Joe Henry is a world-weary romantic; too jaded by false claims and hyped hopes to swallow the vapid Hallmark Card cliches, too cognizant of the tiny miracles of everyday existence to write off the promise and redemptive power of love. That's the uneasy conundrum that informs every song on Blood From Stars, his eleventh album in an ongoing series of dispatches from the war-ravaged front lines of a life.

When we last heard from Henry on 2007's Civilians, he was warily surveying the eroding legacy of America, a big, blustering nation that seemed to have lost its way. But the weighty themes were wedded to some of the starkest, most minimal music of his career, as if he didn't want the lyrical urgency to be drowned out by the sonic whirlwind. In contrast, Blood From Stars shows off Henry's most personal, intimate songwriting, but this time out he's backed by a hyperactive band and a full horn section, by turns soothing and cacophonous. No one in contemporary pop music uses horns as tastefully or as menacingly as Joe Henry, and the sonic palette on display here rivals that of the dizzying, claustrophobic greatness of 2003's Tiny Voices.

The core Blood From Stars band is comprised of the usual suspects: Marc Ribot on guitar, Patrick Warren on keyboards, David Piltch on bass, and Jay Bellerose on drums. They've worked with Henry for years now, and the interplay they've developed with one another borders on the telepathic. Henry gives them plenty of room to maneuver, too, and one of the great pleasures of the album is in listening to four virtuoso musicians strutting their stuff, and yet never stepping on one another.

Henry is working deep within the blues tradition on these songs, but these are blues that have been more informed by Duke Ellington and Langston Hughes than by Robert Johnson or Son House. Henry hangs his tunes on the blues framework, but the sounds and words are more reminiscent of the Cotton Club and the Harlem Renaissance. "The Man I Keep Hid," the opening track, is typical, with its sonic hints of Ellington's "East St. Louis Toodle-oo" and its poetic, confessional tropes. "Somebody used my mouth and laughed out loud," he marvels midway through, and it's a wondrous, telling line that will speak to anyone who has ever experienced the shock that greets the wounding remark that seems to emerge, unbidden, from the murky, subterranean depths of the human soul. It's one of many lyrical delights on the album.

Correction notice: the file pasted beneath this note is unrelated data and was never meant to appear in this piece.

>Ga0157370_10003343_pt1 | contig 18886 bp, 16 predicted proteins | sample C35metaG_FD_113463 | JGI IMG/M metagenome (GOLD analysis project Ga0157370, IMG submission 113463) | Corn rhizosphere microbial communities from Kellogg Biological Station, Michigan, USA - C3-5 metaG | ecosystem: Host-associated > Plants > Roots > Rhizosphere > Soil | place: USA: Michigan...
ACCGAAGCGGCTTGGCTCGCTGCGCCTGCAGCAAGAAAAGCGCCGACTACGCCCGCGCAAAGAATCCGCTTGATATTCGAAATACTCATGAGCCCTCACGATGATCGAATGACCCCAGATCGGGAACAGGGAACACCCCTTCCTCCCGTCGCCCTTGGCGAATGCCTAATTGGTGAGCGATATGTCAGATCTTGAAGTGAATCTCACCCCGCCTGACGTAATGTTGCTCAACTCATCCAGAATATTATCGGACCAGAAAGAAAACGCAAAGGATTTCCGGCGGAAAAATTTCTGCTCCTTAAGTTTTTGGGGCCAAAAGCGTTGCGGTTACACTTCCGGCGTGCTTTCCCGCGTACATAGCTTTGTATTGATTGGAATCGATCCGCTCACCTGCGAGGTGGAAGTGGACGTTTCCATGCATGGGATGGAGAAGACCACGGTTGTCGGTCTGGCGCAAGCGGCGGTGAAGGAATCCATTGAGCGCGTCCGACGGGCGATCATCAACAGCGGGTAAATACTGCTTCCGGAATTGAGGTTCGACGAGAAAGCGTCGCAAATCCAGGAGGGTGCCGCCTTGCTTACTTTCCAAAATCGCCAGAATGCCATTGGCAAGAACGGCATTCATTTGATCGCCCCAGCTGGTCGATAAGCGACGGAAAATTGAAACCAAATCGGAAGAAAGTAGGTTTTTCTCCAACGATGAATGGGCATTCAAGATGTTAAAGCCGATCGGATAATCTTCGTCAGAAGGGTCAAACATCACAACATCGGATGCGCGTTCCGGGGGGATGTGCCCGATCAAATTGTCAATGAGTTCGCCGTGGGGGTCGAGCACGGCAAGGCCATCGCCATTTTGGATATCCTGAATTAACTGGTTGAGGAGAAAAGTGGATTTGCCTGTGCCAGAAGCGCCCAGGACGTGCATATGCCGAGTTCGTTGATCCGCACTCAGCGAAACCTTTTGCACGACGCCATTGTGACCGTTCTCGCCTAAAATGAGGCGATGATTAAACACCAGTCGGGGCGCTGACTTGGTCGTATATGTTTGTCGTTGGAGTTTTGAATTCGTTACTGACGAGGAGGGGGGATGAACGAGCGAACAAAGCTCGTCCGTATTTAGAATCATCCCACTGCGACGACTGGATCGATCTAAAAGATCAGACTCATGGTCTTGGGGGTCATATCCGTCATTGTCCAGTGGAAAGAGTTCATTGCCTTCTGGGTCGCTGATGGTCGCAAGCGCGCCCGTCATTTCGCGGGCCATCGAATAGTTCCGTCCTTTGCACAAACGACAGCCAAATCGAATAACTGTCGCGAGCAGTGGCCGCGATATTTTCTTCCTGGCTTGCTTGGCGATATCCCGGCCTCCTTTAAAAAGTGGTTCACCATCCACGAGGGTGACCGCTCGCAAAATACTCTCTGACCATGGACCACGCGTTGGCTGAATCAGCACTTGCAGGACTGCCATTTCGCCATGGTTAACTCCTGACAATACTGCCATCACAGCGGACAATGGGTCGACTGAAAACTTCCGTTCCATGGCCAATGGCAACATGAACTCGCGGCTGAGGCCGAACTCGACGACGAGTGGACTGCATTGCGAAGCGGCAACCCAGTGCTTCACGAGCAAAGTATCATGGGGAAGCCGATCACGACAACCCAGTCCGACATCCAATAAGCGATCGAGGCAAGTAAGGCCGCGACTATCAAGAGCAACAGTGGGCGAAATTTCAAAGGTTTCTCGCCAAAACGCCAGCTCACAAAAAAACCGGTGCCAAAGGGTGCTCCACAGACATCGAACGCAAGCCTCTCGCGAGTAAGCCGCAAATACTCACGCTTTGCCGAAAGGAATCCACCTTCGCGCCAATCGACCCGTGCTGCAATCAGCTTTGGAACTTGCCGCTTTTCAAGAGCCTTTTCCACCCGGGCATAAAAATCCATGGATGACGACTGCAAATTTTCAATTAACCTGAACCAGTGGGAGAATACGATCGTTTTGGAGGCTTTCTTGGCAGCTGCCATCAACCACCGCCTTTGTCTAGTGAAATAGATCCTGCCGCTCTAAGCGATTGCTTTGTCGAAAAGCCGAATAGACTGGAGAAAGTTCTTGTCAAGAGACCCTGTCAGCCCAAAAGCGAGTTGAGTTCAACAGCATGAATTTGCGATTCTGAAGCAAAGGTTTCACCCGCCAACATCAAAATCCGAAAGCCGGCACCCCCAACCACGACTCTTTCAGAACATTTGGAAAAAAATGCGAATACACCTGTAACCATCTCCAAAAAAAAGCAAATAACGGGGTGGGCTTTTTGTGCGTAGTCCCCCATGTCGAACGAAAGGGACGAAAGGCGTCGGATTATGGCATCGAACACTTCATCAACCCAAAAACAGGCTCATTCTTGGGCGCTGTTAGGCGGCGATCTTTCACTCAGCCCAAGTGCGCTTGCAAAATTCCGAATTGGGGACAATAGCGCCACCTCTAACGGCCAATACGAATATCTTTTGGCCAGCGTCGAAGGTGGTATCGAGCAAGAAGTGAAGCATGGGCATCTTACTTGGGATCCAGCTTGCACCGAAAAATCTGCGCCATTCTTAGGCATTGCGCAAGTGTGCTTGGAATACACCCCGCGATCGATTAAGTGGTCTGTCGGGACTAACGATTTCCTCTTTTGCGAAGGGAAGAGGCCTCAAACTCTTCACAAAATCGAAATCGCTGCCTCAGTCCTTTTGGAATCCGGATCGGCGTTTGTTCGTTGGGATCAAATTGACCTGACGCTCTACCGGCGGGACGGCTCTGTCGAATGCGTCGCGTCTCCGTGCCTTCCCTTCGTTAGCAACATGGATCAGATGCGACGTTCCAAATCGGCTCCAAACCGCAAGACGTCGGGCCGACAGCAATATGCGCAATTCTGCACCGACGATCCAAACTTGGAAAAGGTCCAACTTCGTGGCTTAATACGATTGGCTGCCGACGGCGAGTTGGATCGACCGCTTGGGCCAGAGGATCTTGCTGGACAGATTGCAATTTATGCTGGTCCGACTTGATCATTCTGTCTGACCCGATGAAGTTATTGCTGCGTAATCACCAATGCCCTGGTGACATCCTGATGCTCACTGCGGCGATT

Henry's first-person narratives can never be taken at face value; this is a man, after all, who has given voice to the conflicted inner dialogues of Richard Pryor and Charlie Parker. Somebody used my mouth, indeed. Nevertheless, many of the songs on Blood From Stars bear the unmistakable autobiographical imprint of someone who is wrestling with his inner demons. These are not so much love songs as marriage songs. They emerge a couple decades into the long, contentious, glorious dance, with no end in sight, and with all the old, familiar missteps and minor epiphanies on display. "My favorite cage," Henry calls it on the lovely torch song of the same name, crooning behind Ribot's Django-flavored gypsy guitar arpeggios, and it's a fitting metaphor for the themes he explores throughout these thirteen tracks.